The SeniorCare Investor: Occupancy And Debt Problems:
Is The Seniors Housing Industry Stronger Than It Appears?
The troubled residential housing market is in the news every day, often many times every day. It’s all we talk about, but it hasn’t been what the providers have been talking about, at least, not until now. The first seniors housing company to publicly acknowledge that a weak housing market may be impacting occupancy levels was Brookdale Senior Living (NYSE: BKD), when it revealed that entrance fee deposits were lower than expected in the second quarter last year. This also came at a time when some studies were showing an up-tick in new construction nationally, especially with independent living units. Putting aside the methodology disagreement between "new construction starts" and "total units under construction," there are few people today worried about a rush to development and the consequent overbuilding in this capital-starved environment.
Through the last half of 2007, and even into 2008, many large providers were still not experiencing a housing-market related occupancy dip. A naysayer or two would say they were in denial, but numbers don’t lie. Or can they? Assisted Living Concepts (NYSE: ALC), featured last month, has had a strategically planned, consistent drop in occupancy for about a year as it gets out of the Medicaid waiver program in most states (step 1) and tries to fill those units with private-paying residents (step 2). Step 2 has been the problem, as the private paying census has not grown much at all. So, is the strategy, and the ability to fill those units with wealthier, perhaps home-owning elderly, being impacted by the weak housing market? Or is it the location of those facilities in secondary and even tertiary markets, the reputation in the local market or just the facilities themselves? Or is it simply taking longer than originally estimated? The reality is that we really don’t know, and because the company is spread across the country, there is probably no simple answer, and most likely there is a facility-by-facility reason, with the housing market the culprit with just some of them. So, ALC’s statistics get thrown into the industry pot, and we can blame the housing market.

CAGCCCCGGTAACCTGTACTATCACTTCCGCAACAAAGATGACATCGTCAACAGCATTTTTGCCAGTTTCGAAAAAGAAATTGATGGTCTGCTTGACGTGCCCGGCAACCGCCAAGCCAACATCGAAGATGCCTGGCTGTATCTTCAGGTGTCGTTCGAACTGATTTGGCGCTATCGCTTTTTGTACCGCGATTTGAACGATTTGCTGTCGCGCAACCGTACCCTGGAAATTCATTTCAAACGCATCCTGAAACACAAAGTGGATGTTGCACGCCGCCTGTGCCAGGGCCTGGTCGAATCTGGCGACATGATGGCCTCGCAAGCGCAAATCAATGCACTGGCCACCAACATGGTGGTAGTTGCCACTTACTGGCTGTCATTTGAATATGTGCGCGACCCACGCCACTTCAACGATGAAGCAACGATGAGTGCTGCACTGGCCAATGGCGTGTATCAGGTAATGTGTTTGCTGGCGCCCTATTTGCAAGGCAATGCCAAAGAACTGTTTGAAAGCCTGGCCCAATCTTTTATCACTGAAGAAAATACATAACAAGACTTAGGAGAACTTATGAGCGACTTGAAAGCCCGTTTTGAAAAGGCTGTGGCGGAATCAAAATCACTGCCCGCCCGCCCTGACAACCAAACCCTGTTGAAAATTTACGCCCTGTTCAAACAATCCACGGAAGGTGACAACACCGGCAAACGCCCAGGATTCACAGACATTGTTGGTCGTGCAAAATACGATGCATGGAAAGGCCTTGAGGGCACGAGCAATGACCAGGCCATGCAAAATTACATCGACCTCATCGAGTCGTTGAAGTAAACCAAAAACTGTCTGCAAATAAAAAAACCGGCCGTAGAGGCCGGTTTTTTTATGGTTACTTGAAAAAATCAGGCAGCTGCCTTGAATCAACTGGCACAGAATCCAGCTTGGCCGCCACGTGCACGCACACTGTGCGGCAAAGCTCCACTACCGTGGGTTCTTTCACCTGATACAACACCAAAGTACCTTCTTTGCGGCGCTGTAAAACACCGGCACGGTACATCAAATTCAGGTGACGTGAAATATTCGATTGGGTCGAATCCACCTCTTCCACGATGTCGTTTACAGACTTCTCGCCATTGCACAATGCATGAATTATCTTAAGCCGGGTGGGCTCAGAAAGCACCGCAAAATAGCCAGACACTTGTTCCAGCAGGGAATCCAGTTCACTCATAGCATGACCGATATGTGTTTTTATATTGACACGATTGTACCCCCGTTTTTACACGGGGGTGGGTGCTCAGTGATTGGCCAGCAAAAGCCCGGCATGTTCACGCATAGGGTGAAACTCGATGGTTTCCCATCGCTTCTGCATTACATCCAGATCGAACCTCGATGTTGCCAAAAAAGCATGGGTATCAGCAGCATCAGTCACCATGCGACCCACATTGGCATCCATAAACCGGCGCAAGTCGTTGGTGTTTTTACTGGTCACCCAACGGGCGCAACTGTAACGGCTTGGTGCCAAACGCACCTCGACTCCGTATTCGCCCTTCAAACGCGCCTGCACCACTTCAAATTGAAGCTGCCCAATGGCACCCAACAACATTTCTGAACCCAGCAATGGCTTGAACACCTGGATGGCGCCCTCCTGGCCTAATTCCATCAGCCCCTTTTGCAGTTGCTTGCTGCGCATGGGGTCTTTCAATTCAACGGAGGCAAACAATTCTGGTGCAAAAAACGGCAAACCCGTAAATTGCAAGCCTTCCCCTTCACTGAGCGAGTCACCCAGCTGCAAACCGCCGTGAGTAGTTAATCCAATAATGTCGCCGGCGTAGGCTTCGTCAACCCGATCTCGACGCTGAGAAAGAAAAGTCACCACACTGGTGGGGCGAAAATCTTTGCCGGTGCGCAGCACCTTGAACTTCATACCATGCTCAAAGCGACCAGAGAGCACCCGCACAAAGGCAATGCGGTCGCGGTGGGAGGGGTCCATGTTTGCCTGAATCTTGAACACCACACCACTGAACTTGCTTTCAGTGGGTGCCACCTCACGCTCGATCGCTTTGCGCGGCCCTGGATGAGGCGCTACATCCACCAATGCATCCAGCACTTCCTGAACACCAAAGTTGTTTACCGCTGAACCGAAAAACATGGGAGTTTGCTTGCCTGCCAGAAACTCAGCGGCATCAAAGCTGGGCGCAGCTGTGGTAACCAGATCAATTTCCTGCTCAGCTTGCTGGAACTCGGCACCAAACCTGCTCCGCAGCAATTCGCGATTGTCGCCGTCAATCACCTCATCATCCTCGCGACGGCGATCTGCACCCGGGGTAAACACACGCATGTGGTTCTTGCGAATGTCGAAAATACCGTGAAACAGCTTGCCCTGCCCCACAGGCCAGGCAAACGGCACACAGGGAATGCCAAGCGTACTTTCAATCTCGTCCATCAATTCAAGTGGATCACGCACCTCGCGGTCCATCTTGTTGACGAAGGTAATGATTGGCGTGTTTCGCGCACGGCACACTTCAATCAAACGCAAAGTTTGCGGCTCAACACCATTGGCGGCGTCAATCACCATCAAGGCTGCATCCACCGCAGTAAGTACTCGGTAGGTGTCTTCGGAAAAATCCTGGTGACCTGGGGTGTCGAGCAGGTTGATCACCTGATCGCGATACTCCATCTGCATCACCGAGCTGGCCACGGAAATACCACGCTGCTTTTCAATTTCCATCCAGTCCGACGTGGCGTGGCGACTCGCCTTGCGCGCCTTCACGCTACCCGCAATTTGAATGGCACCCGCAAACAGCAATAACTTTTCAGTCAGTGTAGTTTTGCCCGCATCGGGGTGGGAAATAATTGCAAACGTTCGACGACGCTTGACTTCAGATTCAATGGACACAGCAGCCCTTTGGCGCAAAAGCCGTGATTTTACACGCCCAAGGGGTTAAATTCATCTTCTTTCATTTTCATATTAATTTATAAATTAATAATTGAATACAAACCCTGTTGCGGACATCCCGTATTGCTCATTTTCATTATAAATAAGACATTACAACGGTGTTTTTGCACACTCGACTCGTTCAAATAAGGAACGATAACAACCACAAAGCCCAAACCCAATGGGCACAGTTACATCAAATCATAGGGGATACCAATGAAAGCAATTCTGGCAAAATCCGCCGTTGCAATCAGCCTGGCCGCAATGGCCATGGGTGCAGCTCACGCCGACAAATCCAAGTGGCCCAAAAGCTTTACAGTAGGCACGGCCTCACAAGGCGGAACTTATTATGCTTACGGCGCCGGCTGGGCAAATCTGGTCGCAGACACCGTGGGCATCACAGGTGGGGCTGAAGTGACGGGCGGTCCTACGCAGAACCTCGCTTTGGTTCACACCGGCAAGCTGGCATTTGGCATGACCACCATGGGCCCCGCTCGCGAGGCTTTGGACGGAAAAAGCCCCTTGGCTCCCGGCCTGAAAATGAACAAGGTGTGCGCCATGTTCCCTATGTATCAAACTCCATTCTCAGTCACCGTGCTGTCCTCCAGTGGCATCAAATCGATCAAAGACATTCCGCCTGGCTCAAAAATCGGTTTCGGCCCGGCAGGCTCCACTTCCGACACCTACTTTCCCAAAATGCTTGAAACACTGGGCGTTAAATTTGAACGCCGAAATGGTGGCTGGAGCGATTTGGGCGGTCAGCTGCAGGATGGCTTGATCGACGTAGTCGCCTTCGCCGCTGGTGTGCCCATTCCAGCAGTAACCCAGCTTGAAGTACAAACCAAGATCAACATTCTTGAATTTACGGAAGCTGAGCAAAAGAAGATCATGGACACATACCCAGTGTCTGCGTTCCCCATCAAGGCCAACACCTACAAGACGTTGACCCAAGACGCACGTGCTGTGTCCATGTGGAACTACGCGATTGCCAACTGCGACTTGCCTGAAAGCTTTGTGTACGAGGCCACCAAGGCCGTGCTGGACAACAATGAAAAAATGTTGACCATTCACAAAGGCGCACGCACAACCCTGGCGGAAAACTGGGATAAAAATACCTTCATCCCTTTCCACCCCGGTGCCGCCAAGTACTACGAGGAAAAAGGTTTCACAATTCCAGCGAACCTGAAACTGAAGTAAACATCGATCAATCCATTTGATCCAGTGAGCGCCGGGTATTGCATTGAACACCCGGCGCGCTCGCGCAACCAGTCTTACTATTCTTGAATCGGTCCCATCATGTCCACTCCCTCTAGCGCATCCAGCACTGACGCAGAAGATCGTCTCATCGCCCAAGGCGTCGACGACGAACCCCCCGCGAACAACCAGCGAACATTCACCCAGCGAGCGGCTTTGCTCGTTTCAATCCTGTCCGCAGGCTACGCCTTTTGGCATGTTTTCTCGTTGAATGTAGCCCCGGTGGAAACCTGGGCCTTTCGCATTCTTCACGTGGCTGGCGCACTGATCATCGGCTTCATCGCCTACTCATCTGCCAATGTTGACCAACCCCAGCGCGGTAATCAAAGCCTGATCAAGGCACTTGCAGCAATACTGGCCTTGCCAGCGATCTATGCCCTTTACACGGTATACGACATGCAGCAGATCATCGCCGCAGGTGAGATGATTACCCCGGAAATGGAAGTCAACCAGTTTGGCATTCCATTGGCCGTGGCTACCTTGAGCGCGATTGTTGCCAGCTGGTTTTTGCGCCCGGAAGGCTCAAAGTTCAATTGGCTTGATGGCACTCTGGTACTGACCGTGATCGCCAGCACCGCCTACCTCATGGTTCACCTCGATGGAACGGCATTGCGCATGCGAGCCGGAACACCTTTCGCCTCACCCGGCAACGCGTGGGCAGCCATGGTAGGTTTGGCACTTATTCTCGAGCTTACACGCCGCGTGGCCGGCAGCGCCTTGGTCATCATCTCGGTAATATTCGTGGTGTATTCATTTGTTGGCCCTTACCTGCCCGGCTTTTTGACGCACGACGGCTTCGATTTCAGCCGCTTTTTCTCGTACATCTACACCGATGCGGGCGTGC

Now, take the case of a medium-size private company with more than 1,000 mostly independent living units across a few regions. This company has all stabilized assets with average occupancy usually in the 94% to 96% range. Has occupancy slipped compared with the first quarter of 2007? Yes, but by only 100 to 150 basis points and it is still quite healthy. Has the housing market had an impact? Not at all. In fact, the number of new leases signed in the first 17 weeks of 2008 is exactly the same as the number signed in the first 17 weeks of 2007. The culprit in this case is an unusually higher level of move-outs, either as a result of needing a higher level of care or death. This happens, but they are not seeing any hesitancy in signing up new residents. And did we mention that rates are still increasing by 5% annually, and rent concessions are virtually nonexistent? They are focusing more on marketing now so they can fill those empty units, which is a good thing regardless of the business environment. But when resident turnover returns to its historical range, higher occupancy rates will follow. In other words, they are not waiting for the housing market to improve, because that’s not the problem. In fact, in one of their locations with the weakest housing market, they are at 100% occupancy, and this is not for a "need-driven" community. Or is it?